Common Emerging Market Partnership Funds
The most popular type of private partnership these days is a hedge fund, but it's hardly the only one out there. Venture capital and private equity funds also play in some emerging markets. These funds all have a similar structure but have different operating philosophies.
Note that you can't just call up these companies and invest in them. These aren't like mutual funds. Investors have to be accredited or qualified before these types of funds will even approach them. If you're an accredited or qualified investor, you probably have a financial advisor who can help you make introductions by vouching for your status.
In their original incarnation, hedge funds were designed to generate steady returns no matter what the market did. These days, many funds take significant amounts of risk and have returns that fluctuate all over the place. You may be okay with such fluctuations if you like the flexibility and the long-term risk and return trade-off.
Some hedge funds specialize in emerging markets and aren't interested in investments elsewhere. Others, known as macro funds, invest in pretty much any market that offers the possibility of a profit, which often means the emerging markets.
In general, hedge fund managers look for markets where they can easily buy and sell securities. They may look for long-term commitments from the people who invest in their funds, but they aren't necessarily interested in the long term when they do their trading. Because of that, they tend to be more active in currency and debt than in stock. The currency markets offer the greatest liquidity, and government bonds are a close second. More liquidity makes for more opportunities to make money.
Most hedge funds move money in and out of markets quickly, using borrowed money to increase their commitments to different investments. If a fund manager sees a good opportunity, he'll buy. If the situation changes, he'll sell. Because they turn their investments over on short notice, hedge funds aren't always beloved. In fact, many people in Asia blame hedge funds for the 1997–1998 currency crisis that damaged many economies there, even though the funds didn't make policy, only profits.
Hedge funds that buy stock tend to look only at the largest of the emerging markets because they need to put a lot of money to work. Because many fund managers see higher profit potential from stocks in emerging markets than from stocks in developed markets, they invest in emerging markets wherever they believe they can acquire a good-sized position. That's why, for example, you're more likely to see hedge funds invest in Brazil than in Botswana.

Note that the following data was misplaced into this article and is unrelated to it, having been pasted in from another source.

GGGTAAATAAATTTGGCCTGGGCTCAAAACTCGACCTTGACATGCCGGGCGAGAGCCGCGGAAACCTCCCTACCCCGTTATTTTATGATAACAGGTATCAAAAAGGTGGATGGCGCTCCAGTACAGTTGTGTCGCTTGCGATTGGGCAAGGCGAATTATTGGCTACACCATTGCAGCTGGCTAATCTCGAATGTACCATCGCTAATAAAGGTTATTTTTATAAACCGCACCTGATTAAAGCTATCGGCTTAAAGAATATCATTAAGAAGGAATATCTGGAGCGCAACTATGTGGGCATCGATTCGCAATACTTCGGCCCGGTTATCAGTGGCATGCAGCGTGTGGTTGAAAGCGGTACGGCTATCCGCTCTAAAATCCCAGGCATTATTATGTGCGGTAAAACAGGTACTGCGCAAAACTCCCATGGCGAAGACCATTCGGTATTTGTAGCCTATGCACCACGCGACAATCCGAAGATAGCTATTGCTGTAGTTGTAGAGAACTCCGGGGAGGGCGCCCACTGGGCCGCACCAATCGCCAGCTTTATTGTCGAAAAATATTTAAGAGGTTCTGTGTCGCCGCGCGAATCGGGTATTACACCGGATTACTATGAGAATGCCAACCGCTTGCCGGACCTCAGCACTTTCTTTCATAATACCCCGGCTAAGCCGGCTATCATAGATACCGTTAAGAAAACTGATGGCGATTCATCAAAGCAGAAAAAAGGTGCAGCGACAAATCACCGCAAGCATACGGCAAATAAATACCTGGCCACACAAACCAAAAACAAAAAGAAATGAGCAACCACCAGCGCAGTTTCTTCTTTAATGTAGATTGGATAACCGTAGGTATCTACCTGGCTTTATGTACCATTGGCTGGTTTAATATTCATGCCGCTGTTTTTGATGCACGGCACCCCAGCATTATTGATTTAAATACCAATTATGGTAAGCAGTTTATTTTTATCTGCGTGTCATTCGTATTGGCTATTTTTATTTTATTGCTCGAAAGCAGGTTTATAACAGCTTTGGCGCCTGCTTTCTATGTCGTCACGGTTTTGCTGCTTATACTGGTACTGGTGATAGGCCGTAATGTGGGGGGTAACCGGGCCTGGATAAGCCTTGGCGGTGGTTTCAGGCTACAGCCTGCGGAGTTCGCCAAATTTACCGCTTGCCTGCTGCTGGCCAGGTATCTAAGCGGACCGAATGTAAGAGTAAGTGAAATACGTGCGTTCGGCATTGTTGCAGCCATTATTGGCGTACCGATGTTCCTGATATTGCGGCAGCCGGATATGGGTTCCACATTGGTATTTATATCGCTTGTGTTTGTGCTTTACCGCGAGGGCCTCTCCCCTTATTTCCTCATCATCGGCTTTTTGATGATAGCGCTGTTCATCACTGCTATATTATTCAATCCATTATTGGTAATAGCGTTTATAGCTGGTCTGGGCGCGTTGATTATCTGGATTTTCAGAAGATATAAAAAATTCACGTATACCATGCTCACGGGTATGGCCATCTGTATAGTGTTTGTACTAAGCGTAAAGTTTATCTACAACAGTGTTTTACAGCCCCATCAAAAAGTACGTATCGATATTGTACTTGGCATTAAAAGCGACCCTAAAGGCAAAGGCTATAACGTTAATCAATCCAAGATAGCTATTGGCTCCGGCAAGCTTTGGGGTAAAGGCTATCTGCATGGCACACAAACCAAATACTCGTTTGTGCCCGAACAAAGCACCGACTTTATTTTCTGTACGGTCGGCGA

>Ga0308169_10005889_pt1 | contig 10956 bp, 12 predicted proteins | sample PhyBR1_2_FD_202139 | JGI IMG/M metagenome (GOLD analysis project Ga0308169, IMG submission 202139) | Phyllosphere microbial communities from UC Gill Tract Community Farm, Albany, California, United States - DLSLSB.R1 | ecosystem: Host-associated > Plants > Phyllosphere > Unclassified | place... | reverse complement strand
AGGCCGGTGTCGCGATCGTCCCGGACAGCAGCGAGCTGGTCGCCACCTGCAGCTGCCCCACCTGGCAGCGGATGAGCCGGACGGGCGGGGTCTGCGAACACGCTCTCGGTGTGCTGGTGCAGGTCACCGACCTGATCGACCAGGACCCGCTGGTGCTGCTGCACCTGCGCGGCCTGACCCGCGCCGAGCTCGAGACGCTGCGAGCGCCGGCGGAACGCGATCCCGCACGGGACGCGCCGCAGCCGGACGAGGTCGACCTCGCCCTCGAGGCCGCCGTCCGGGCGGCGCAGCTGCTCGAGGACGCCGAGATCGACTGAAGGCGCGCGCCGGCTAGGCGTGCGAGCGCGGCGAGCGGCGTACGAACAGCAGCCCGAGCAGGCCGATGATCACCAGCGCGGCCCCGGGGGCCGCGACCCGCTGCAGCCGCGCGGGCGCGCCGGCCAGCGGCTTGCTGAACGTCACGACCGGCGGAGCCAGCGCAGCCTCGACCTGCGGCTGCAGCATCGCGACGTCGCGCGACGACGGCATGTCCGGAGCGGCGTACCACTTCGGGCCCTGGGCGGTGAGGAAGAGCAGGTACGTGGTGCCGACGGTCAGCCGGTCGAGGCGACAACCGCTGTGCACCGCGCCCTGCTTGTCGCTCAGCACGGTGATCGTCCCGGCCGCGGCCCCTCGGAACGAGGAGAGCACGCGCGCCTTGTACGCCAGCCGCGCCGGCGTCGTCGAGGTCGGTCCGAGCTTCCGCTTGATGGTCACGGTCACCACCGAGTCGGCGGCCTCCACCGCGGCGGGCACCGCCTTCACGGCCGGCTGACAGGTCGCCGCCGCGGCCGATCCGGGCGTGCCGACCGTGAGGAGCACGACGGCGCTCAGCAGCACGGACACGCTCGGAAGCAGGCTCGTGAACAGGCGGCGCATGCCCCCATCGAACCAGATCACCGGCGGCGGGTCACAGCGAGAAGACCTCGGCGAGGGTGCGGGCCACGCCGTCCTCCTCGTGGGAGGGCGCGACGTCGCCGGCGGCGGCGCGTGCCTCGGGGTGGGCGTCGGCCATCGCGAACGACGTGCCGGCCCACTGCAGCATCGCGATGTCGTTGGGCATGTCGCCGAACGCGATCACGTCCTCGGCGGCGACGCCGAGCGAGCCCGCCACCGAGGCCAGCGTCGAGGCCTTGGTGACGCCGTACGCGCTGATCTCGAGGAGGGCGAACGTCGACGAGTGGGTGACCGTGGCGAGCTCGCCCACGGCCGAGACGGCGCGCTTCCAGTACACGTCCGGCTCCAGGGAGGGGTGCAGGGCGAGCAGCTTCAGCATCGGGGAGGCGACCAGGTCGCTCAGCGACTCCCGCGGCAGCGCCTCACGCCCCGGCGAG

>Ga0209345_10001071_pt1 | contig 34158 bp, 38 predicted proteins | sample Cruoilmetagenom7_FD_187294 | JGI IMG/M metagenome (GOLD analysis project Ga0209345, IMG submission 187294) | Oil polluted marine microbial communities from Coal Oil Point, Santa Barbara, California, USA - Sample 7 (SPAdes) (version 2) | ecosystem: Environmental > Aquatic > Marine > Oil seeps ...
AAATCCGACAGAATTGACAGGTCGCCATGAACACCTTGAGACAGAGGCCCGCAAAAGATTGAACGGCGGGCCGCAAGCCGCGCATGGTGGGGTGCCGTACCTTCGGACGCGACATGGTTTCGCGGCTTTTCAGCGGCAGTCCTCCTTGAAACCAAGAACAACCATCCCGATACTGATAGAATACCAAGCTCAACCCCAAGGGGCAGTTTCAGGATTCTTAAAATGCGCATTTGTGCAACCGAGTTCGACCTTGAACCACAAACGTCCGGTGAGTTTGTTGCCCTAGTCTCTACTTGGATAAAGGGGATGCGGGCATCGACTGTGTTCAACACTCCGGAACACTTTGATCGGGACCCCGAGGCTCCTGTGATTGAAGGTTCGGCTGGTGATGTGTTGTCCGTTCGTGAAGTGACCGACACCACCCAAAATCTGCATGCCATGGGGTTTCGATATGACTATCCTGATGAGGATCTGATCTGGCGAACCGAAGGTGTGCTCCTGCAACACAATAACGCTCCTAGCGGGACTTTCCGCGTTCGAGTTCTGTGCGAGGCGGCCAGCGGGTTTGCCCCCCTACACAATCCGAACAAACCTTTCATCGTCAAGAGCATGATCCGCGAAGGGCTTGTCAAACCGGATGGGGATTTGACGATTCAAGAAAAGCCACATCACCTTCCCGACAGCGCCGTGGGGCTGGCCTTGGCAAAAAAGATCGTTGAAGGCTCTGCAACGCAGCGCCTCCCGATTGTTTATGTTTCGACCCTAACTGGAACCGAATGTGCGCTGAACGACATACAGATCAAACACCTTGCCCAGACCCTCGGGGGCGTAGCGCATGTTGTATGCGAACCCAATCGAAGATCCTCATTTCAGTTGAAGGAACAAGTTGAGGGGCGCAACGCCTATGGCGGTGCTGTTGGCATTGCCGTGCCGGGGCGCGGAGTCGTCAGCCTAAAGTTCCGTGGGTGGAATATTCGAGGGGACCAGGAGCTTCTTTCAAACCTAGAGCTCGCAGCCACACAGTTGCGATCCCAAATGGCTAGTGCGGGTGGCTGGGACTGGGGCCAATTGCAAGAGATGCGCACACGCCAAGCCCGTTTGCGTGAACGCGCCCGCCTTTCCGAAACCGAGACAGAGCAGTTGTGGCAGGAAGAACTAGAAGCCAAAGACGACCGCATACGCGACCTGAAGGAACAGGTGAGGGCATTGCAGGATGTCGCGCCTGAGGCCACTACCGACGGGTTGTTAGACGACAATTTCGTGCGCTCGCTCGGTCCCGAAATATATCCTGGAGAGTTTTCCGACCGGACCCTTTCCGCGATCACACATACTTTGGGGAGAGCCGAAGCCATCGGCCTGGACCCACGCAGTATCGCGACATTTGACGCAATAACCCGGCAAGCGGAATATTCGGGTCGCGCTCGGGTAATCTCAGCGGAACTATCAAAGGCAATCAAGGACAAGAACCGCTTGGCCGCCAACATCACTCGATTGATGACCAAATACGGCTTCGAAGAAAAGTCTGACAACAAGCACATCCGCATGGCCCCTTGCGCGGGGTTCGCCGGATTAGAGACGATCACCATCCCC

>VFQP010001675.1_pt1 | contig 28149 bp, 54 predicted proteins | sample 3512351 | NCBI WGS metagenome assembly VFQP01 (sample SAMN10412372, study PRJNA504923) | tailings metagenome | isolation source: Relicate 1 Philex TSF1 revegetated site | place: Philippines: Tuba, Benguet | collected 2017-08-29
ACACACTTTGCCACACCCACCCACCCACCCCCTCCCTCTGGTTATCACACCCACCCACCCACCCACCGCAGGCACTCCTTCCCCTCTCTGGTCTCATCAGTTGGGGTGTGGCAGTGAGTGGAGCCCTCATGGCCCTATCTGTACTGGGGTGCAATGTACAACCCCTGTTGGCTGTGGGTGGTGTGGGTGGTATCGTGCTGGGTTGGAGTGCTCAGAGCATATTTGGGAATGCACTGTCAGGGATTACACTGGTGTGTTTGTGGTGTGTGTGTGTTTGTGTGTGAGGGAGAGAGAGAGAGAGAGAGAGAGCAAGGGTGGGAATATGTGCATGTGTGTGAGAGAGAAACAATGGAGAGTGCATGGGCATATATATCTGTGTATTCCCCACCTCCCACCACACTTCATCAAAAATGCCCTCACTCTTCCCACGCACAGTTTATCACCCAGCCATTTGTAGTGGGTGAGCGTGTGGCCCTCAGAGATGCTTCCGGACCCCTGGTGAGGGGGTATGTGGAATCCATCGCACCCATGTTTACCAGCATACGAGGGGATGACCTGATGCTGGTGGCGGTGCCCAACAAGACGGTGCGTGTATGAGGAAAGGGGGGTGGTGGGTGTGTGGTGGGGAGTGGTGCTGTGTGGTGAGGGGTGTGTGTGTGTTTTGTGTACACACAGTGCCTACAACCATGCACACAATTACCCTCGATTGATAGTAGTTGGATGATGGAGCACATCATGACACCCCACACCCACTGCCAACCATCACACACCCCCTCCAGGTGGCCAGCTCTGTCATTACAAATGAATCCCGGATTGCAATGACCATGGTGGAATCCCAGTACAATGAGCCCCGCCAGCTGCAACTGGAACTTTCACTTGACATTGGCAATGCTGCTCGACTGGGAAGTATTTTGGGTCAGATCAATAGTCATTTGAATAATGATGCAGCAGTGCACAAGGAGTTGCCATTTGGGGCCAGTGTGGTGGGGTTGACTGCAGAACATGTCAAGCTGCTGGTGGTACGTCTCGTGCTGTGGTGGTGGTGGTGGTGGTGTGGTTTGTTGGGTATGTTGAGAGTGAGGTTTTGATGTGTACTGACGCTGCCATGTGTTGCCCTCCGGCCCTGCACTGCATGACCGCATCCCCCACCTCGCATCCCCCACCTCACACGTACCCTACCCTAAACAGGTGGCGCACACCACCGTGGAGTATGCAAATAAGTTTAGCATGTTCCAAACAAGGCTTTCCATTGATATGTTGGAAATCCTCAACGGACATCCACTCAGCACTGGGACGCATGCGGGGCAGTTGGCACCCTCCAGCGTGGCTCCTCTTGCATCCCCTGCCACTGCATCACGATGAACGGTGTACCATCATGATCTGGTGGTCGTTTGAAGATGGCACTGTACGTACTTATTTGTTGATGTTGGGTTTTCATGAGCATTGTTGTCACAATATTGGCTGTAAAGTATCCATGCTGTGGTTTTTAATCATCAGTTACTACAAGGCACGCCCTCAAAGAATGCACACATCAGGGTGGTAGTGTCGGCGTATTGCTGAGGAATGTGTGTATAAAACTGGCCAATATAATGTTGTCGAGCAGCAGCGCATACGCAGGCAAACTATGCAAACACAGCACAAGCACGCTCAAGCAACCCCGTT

Venture capital funds
Venture capital funds, which many high-net-worth investors invest in, provide financing to companies at the early stages of their existence. Because most new businesses fail, venture investing is risky. However, those businesses that succeed often succeed spectacularly, and investing early in a company like Google can make up for an awful lot of trips to bankruptcy court. The goal is to get a company to the point where it can make an initial public offering (the first time that a company sells shares of stock to the public) or be sold to a larger company.
Emerging markets have great opportunities for new businesses, and that makes them really appealing to venture capitalists. They don't have to find the next Google; they can find something a lot simpler and still make money. However, emerging markets aren't perfect for venture capital. In many countries, entrepreneurs would be happy with loans of just a few hundred or a few thousand dollars. They often don't have a cohort of professional managers that venture capitalists typically hire, and the legal systems in emerging markets are rarely ready to accommodate the needs of a venture capital–funded start-up. If you're considering venture capital in emerging markets, you need to assess the opportunity's conditions and your own risk tolerance.
Expatriates are behind a lot of venture investments; successful immigrant executives in the United States, especially in the technology industry, often know of good start-ups in their home countries and work with the venture capitalists to arrange for the investments.
Private equity funds
Private equity funds provide capital to existing companies. They may help a company expand, they may help it avoid bankruptcy, or they may buy out the founder's share of the business. They tend to be active in emerging markets because private equity has many of the advantages of venture capital with few of the headaches that go with starting up a business. A private equity firm can make money from an investment as a business grows, but it doesn't have to find managers or provide a lot of operating advice.
The managers of these funds are usually comfortable with the logistics of running a business because many of them are retired corporate executives. That expertise is important, because in an emerging market, investors may be running a business for a long time.